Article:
Wednesday, January 21, 2009

King County Now Requires Septic Systems to be Inspected at Time of Sale

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In the news recently, I found out that King County now requires all septic systems to be inspected at time of sale. Here is an excerpt from the bulletin issued by the Northwest Multiple Listing Service (NWMLS):

"January 16, 2009. In King County, the seller of any single or multi-family residential property served by an on-site septic system is now required to have a monitoring and performance inspection prior to transfer of title. King County will require the inspection and report to be completed by a King County licensed On-Site System Maintainer (OSM). A copy of the inspection report must be submitted to the Health Department and the buyer prior to transfer of title. The new requirement is set forth in King County Board of Health Code Section 13.60.030."

(Photo Courtesy:

Here is in interesting factoid about septic systems from

"Most septic systems are conventional systems that use gravity to distribute the effluent from the tank. When site conditions are not appropriate for a conventional system, other types of systems, such as low pressure distribution or mound systems are sometimes used.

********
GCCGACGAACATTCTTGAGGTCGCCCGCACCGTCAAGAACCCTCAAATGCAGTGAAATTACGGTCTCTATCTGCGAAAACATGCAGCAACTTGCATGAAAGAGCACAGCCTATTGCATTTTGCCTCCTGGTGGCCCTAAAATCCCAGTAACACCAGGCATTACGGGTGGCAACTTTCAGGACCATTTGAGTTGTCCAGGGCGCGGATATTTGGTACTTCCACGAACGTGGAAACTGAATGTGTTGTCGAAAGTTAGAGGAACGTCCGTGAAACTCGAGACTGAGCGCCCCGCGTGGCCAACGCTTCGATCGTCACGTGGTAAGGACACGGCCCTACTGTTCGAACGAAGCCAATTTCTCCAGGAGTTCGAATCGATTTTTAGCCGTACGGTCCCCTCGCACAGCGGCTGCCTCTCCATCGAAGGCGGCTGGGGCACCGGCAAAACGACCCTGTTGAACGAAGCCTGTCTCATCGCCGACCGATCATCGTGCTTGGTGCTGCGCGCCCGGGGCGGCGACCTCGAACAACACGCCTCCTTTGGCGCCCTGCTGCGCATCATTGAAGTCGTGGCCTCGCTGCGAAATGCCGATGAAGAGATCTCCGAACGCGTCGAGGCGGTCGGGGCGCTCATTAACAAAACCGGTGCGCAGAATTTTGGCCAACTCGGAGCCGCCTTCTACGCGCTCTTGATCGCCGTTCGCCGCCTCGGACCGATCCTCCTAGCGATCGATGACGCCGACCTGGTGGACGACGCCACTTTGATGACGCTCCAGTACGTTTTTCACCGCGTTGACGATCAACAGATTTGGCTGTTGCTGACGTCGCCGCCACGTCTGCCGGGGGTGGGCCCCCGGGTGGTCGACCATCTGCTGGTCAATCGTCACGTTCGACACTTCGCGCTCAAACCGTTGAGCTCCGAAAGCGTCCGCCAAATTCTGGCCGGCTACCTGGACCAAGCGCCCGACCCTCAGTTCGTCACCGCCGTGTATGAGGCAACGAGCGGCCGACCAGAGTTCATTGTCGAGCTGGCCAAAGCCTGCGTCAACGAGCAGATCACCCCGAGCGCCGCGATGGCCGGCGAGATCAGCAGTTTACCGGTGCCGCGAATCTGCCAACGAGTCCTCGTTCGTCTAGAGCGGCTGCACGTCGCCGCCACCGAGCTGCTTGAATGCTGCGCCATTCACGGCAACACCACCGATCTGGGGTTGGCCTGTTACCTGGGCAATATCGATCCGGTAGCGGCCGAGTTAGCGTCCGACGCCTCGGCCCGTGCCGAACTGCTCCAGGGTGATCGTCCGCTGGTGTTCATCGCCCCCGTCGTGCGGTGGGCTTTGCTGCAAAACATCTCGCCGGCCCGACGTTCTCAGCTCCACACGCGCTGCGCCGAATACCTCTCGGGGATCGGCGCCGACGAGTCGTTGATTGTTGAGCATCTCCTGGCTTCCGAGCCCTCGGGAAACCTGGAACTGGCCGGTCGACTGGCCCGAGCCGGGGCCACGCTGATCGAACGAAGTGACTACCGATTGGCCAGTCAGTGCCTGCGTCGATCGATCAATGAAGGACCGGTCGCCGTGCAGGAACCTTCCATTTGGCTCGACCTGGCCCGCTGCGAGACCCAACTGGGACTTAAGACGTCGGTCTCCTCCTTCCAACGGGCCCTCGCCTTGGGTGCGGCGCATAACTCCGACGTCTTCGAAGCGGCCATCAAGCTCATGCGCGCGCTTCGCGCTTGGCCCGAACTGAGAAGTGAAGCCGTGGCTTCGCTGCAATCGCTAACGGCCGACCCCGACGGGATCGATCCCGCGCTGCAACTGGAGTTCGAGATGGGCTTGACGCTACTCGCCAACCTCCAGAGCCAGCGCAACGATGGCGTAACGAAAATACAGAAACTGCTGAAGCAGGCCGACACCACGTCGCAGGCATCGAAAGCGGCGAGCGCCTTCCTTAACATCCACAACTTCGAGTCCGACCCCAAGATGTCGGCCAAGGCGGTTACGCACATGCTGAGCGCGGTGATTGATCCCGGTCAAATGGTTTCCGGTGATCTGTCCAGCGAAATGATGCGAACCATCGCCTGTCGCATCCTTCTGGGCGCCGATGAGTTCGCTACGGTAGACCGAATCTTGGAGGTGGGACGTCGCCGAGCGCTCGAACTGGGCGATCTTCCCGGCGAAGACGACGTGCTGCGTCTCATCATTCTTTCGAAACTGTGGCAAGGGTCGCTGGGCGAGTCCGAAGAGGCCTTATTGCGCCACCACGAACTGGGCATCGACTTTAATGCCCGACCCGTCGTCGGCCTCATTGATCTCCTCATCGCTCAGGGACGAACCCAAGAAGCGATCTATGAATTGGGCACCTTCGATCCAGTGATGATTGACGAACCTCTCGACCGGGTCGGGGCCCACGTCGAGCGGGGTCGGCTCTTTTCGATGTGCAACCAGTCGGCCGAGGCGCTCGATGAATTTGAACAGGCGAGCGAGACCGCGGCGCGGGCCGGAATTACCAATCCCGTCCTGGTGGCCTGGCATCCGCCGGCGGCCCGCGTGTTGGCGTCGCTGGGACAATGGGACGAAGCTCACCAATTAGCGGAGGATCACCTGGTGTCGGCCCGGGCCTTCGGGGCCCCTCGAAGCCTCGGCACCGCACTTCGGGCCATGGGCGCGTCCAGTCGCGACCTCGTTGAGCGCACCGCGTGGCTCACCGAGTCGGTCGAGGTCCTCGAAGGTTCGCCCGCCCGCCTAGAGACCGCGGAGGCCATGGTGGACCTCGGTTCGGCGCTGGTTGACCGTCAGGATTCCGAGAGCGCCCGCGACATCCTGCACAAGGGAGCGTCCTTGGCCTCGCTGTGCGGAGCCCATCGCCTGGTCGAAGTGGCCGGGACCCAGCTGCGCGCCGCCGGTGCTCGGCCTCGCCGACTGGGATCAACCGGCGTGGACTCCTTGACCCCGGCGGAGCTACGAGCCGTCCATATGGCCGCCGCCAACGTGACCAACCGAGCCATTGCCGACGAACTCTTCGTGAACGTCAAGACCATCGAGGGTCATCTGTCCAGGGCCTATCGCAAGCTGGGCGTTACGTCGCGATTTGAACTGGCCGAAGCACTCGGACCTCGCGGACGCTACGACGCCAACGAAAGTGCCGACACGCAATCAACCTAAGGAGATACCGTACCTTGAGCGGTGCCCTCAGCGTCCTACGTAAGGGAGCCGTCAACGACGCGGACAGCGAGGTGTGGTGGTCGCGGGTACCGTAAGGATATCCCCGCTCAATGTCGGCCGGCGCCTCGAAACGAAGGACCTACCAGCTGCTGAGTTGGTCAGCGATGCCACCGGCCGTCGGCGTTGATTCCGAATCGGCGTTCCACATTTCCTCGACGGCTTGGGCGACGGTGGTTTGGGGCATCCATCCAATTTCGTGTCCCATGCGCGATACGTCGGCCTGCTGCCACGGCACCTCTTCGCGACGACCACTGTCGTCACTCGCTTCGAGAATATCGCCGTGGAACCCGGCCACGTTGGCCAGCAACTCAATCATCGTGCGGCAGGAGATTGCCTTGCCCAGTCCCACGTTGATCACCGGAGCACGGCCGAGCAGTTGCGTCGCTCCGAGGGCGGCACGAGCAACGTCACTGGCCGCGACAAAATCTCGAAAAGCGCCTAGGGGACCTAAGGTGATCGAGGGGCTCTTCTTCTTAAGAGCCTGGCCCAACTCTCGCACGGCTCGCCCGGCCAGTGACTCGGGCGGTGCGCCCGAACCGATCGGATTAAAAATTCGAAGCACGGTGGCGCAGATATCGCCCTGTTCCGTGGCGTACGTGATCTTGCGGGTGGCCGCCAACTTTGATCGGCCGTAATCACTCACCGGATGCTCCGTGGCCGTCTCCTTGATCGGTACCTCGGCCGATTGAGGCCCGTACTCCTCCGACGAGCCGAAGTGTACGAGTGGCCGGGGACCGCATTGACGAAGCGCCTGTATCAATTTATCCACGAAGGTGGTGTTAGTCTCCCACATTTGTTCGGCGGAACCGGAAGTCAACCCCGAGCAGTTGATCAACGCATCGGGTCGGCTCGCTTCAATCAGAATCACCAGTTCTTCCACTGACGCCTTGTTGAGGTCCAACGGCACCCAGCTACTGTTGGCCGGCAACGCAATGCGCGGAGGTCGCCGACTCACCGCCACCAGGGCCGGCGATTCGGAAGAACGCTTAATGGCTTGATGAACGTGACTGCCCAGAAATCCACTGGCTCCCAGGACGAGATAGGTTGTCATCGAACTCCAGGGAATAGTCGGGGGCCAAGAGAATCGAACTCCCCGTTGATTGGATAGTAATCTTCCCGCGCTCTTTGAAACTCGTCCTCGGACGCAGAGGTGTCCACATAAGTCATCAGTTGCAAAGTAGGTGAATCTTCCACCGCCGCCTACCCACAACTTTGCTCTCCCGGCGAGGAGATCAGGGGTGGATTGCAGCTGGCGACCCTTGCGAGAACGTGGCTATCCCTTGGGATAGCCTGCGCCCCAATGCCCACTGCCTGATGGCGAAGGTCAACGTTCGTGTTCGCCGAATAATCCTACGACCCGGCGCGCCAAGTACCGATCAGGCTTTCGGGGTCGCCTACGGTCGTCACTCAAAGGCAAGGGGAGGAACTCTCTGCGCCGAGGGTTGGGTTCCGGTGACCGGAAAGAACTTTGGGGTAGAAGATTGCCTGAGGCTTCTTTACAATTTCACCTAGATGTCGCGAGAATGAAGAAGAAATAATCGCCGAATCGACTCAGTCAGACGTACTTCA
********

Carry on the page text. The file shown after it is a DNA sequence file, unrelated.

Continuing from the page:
Septic systems cannot dispose of all the material that enters the system. Solids that are not broken down by bacteria begin to accumulate in the septic tank and eventually need to be removed. The most common reason for system failure is not having these solids removed on a regular basis. When the holding tank is not pumped out frequently enough, the solids can enter the pipes leading to and from the tank. This can cause sewage to back up into the house or cause the drainage system to fail as the pipes and soil become congested. These problems are often costly to fix, pose a danger to public health, and are a significant source of water pollution. Seepage from inadequate or failing septic systems can contaminate both ground and surface waters. The industry recommends having a licensed company clean your septic tank every two years to perform preventative maintenance."

One thing I should note is that septic systems can be very costly to redesign and replace. According to Evergreen Septic Design, they can range anywhere from $5,000.00 to over $20,000.00 +. Therefore, regular maintenance is important. Some septic system companies recommend pumping the septic system every 2 to 3 years and others say every 5 years. I, personally, would err to the side of caution and do this every 2 to 3 years. The cost to do so is minimal and would be worth the money saved in having to redesign and install a completely new system.